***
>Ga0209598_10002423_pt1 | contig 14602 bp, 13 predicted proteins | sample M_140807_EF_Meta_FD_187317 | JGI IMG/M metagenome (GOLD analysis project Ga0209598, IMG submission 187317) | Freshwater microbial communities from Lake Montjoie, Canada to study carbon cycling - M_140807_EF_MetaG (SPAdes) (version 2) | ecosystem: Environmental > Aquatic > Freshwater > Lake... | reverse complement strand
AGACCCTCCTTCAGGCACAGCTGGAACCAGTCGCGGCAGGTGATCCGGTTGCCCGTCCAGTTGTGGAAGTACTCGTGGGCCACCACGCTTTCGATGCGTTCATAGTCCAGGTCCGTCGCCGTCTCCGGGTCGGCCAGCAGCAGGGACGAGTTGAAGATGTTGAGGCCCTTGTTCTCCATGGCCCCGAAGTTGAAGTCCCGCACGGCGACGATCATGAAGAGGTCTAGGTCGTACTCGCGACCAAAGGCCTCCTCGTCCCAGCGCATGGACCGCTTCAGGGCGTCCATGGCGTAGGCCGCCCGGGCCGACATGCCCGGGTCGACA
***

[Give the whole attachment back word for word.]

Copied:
>Ga0209598_10002423_pt1 | contig 14602 bp, 13 predicted proteins | sample M_140807_EF_Meta_FD_187317 | JGI IMG/M metagenome (GOLD analysis project Ga0209598, IMG submission 187317) | Freshwater microbial communities from Lake Montjoie, Canada to study carbon cycling - M_140807_EF_MetaG (SPAdes) (version 2) | ecosystem: Environmental > Aquatic > Freshwater > Lake... | reverse complement strand
AGACCCTCCTTCAGGCACAGCTGGAACCAGTCGCGGCAGGTGATCCGGTTGCCCGTCCAGTTGTGGAAGTACTCGTGGGCCACCACGCTTTCGATGCGTTCATAGTCCAGGTCCGTCGCCGTCTCCGGGTCGGCCAGCAGCAGGGACGAGTTGAAGATGTTGAGGCCCTTGTTCTCCATGGCCCCGAAGTTGAAGTCCCGCACGGCGACGATCATGAAGAGGTCTAGGTCGTACTCGCGACCAAAGGCCTCCTCGTCCCAGCGCATGGACCGCTTCAGGGCGTCCATGGCGTAGGCCGCCCGGGCCGACATGCCCGGGTCGACA